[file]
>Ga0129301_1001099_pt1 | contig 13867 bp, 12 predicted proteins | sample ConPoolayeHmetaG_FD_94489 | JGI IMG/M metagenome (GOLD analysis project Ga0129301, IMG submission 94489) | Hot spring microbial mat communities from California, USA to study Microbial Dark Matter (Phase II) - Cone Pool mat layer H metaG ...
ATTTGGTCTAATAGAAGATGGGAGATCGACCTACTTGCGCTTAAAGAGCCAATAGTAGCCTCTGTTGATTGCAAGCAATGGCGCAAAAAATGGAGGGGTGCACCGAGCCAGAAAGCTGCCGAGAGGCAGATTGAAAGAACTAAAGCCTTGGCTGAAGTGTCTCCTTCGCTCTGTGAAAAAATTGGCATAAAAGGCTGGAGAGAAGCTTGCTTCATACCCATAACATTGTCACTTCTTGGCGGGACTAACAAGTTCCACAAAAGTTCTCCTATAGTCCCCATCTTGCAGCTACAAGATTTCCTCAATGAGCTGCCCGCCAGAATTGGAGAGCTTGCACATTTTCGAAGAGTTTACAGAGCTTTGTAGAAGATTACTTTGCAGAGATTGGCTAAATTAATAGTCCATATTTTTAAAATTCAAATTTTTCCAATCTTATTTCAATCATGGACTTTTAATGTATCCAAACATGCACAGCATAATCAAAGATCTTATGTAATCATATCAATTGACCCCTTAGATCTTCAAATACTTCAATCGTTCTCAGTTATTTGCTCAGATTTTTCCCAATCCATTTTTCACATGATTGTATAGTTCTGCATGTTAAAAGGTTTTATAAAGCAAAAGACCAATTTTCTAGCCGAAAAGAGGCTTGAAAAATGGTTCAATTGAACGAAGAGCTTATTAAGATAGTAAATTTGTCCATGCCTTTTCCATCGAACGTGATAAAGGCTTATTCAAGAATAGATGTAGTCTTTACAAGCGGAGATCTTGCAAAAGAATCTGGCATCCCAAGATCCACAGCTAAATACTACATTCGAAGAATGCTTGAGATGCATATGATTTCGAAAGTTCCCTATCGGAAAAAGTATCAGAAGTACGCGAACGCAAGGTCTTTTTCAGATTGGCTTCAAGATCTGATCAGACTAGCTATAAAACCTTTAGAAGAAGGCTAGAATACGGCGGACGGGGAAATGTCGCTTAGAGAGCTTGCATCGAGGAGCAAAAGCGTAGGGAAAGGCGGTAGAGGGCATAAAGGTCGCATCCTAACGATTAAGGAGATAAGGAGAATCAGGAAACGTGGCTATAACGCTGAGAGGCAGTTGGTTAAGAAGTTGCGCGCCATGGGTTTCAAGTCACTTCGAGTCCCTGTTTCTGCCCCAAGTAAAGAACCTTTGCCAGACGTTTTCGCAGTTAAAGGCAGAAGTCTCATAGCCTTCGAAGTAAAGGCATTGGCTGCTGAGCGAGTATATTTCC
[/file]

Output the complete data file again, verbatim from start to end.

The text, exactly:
>Ga0129301_1001099_pt1 | contig 13867 bp, 12 predicted proteins | sample ConPoolayeHmetaG_FD_94489 | JGI IMG/M metagenome (GOLD analysis project Ga0129301, IMG submission 94489) | Hot spring microbial mat communities from California, USA to study Microbial Dark Matter (Phase II) - Cone Pool mat layer H metaG ...
ATTTGGTCTAATAGAAGATGGGAGATCGACCTACTTGCGCTTAAAGAGCCAATAGTAGCCTCTGTTGATTGCAAGCAATGGCGCAAAAAATGGAGGGGTGCACCGAGCCAGAAAGCTGCCGAGAGGCAGATTGAAAGAACTAAAGCCTTGGCTGAAGTGTCTCCTTCGCTCTGTGAAAAAATTGGCATAAAAGGCTGGAGAGAAGCTTGCTTCATACCCATAACATTGTCACTTCTTGGCGGGACTAACAAGTTCCACAAAAGTTCTCCTATAGTCCCCATCTTGCAGCTACAAGATTTCCTCAATGAGCTGCCCGCCAGAATTGGAGAGCTTGCACATTTTCGAAGAGTTTACAGAGCTTTGTAGAAGATTACTTTGCAGAGATTGGCTAAATTAATAGTCCATATTTTTAAAATTCAAATTTTTCCAATCTTATTTCAATCATGGACTTTTAATGTATCCAAACATGCACAGCATAATCAAAGATCTTATGTAATCATATCAATTGACCCCTTAGATCTTCAAATACTTCAATCGTTCTCAGTTATTTGCTCAGATTTTTCCCAATCCATTTTTCACATGATTGTATAGTTCTGCATGTTAAAAGGTTTTATAAAGCAAAAGACCAATTTTCTAGCCGAAAAGAGGCTTGAAAAATGGTTCAATTGAACGAAGAGCTTATTAAGATAGTAAATTTGTCCATGCCTTTTCCATCGAACGTGATAAAGGCTTATTCAAGAATAGATGTAGTCTTTACAAGCGGAGATCTTGCAAAAGAATCTGGCATCCCAAGATCCACAGCTAAATACTACATTCGAAGAATGCTTGAGATGCATATGATTTCGAAAGTTCCCTATCGGAAAAAGTATCAGAAGTACGCGAACGCAAGGTCTTTTTCAGATTGGCTTCAAGATCTGATCAGACTAGCTATAAAACCTTTAGAAGAAGGCTAGAATACGGCGGACGGGGAAATGTCGCTTAGAGAGCTTGCATCGAGGAGCAAAAGCGTAGGGAAAGGCGGTAGAGGGCATAAAGGTCGCATCCTAACGATTAAGGAGATAAGGAGAATCAGGAAACGTGGCTATAACGCTGAGAGGCAGTTGGTTAAGAAGTTGCGCGCCATGGGTTTCAAGTCACTTCGAGTCCCTGTTTCTGCCCCAAGTAAAGAACCTTTGCCAGACGTTTTCGCAGTTAAAGGCAGAAGTCTCATAGCCTTCGAAGTAAAGGCATTGGCTGCTGAGCGAGTATATTTCC